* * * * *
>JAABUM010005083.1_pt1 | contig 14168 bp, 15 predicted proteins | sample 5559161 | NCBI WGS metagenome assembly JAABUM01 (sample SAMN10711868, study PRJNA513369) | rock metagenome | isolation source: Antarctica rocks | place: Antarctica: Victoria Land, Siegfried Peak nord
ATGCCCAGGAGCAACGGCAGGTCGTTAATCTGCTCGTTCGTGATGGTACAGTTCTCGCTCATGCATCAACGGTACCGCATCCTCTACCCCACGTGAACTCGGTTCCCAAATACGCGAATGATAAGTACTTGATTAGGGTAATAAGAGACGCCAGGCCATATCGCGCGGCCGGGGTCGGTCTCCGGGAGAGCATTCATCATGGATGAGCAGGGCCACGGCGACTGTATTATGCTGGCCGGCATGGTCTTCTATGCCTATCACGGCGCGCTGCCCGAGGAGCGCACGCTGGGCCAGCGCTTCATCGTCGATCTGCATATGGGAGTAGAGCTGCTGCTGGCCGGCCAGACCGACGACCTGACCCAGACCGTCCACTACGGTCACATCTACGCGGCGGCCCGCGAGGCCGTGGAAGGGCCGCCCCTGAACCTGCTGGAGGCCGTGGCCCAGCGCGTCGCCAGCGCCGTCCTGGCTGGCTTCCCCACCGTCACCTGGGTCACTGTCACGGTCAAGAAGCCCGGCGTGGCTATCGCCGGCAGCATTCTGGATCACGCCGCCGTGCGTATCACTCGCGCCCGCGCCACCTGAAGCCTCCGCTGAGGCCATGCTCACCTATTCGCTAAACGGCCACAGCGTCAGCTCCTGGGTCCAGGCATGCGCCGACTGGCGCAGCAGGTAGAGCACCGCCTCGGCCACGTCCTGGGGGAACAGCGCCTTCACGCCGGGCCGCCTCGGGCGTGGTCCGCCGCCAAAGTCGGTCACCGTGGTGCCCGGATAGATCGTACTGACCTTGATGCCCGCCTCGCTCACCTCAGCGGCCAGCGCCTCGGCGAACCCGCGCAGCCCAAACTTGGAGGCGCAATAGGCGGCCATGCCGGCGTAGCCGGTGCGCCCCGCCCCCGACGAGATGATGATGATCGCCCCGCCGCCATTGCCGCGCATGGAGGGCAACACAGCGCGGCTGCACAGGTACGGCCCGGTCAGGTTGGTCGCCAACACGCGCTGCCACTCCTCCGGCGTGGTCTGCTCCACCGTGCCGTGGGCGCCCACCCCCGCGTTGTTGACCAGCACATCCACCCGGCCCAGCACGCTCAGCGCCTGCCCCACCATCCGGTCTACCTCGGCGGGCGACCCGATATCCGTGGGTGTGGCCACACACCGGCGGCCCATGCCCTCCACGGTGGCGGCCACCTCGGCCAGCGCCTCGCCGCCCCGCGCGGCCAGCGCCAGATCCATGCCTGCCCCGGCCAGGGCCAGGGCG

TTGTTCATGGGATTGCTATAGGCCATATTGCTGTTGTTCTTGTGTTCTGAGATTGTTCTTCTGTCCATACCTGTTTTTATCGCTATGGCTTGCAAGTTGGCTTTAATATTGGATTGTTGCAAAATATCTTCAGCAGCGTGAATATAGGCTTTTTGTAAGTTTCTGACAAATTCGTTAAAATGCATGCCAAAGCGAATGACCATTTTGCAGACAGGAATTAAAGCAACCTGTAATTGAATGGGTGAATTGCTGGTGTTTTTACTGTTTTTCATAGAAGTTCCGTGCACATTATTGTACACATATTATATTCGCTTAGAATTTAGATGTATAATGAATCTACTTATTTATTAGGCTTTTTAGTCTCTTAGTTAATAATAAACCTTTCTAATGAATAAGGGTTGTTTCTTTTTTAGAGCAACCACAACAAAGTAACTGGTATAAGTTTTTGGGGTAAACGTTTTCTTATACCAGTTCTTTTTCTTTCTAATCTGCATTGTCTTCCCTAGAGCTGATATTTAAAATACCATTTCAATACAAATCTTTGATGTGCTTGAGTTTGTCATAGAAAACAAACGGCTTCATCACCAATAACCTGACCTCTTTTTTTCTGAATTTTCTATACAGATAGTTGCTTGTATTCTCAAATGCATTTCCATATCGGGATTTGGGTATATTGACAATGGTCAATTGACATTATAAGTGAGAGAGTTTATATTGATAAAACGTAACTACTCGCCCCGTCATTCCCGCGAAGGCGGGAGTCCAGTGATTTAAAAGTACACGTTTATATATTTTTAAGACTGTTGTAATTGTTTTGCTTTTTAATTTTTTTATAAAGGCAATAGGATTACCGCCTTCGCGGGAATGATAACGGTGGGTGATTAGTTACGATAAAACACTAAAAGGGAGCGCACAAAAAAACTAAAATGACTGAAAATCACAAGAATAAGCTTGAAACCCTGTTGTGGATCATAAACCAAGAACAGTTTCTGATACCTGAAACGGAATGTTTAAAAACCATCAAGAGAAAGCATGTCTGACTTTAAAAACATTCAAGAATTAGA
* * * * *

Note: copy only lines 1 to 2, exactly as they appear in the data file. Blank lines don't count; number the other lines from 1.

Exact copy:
>JAABUM010005083.1_pt1 | contig 14168 bp, 15 predicted proteins | sample 5559161 | NCBI WGS metagenome assembly JAABUM01 (sample SAMN10711868, study PRJNA513369) | rock metagenome | isolation source: Antarctica rocks | place: Antarctica: Victoria Land, Siegfried Peak nord
ATGCCCAGGAGCAACGGCAGGTCGTTAATCTGCTCGTTCGTGATGGTACAGTTCTCGCTCATGCATCAACGGTACCGCATCCTCTACCCCACGTGAACTCGGTTCCCAAATACGCGAATGATAAGTACTTGATTAGGGTAATAAGAGACGCCAGGCCATATCGCGCGGCCGGGGTCGGTCTCCGGGAGAGCATTCATCATGGATGAGCAGGGCCACGGCGACTGTATTATGCTGGCCGGCATGGTCTTCTATGCCTATCACGGCGCGCTGCCCGAGGAGCGCACGCTGGGCCAGCGCTTCATCGTCGATCTGCATATGGGAGTAGAGCTGCTGCTGGCCGGCCAGACCGACGACCTGACCCAGACCGTCCACTACGGTCACATCTACGCGGCGGCCCGCGAGGCCGTGGAAGGGCCGCCCCTGAACCTGCTGGAGGCCGTGGCCCAGCGCGTCGCCAGCGCCGTCCTGGCTGGCTTCCCCACCGTCACCTGGGTCACTGTCACGGTCAAGAAGCCCGGCGTGGCTATCGCCGGCAGCATTCTGGATCACGCCGCCGTGCGTATCACTCGCGCCCGCGCCACCTGAAGCCTCCGCTGAGGCCATGCTCACCTATTCGCTAAACGGCCACAGCGTCAGCTCCTGGGTCCAGGCATGCGCCGACTGGCGCAGCAGGTAGAGCACCGCCTCGGCCACGTCCTGGGGGAACAGCGCCTTCACGCCGGGCCGCCTCGGGCGTGGTCCGCCGCCAAAGTCGGTCACCGTGGTGCCCGGATAGATCGTACTGACCTTGATGCCCGCCTCGCTCACCTCAGCGGCCAGCGCCTCGGCGAACCCGCGCAGCCCAAACTTGGAGGCGCAATAGGCGGCCATGCCGGCGTAGCCGGTGCGCCCCGCCCCCGACGAGATGATGATGATCGCCCCGCCGCCATTGCCGCGCATGGAGGGCAACACAGCGCGGCTGCACAGGTACGGCCCGGTCAGGTTGGTCGCCAACACGCGCTGCCACTCCTCCGGCGTGGTCTGCTCCACCGTGCCGTGGGCGCCCACCCCCGCGTTGTTGACCAGCACATCCACCCGGCCCAGCACGCTCAGCGCCTGCCCCACCATCCGGTCTACCTCGGCGGGCGACCCGATATCCGTGGGTGTGGCCACACACCGGCGGCCCATGCCCTCCACGGTGGCGGCCACCTCGGCCAGCGCCTCGCCGCCCCGCGCGGCCAGCGCCAGATCCATGCCTGCCCCGGCCAGGGCCAGGGCG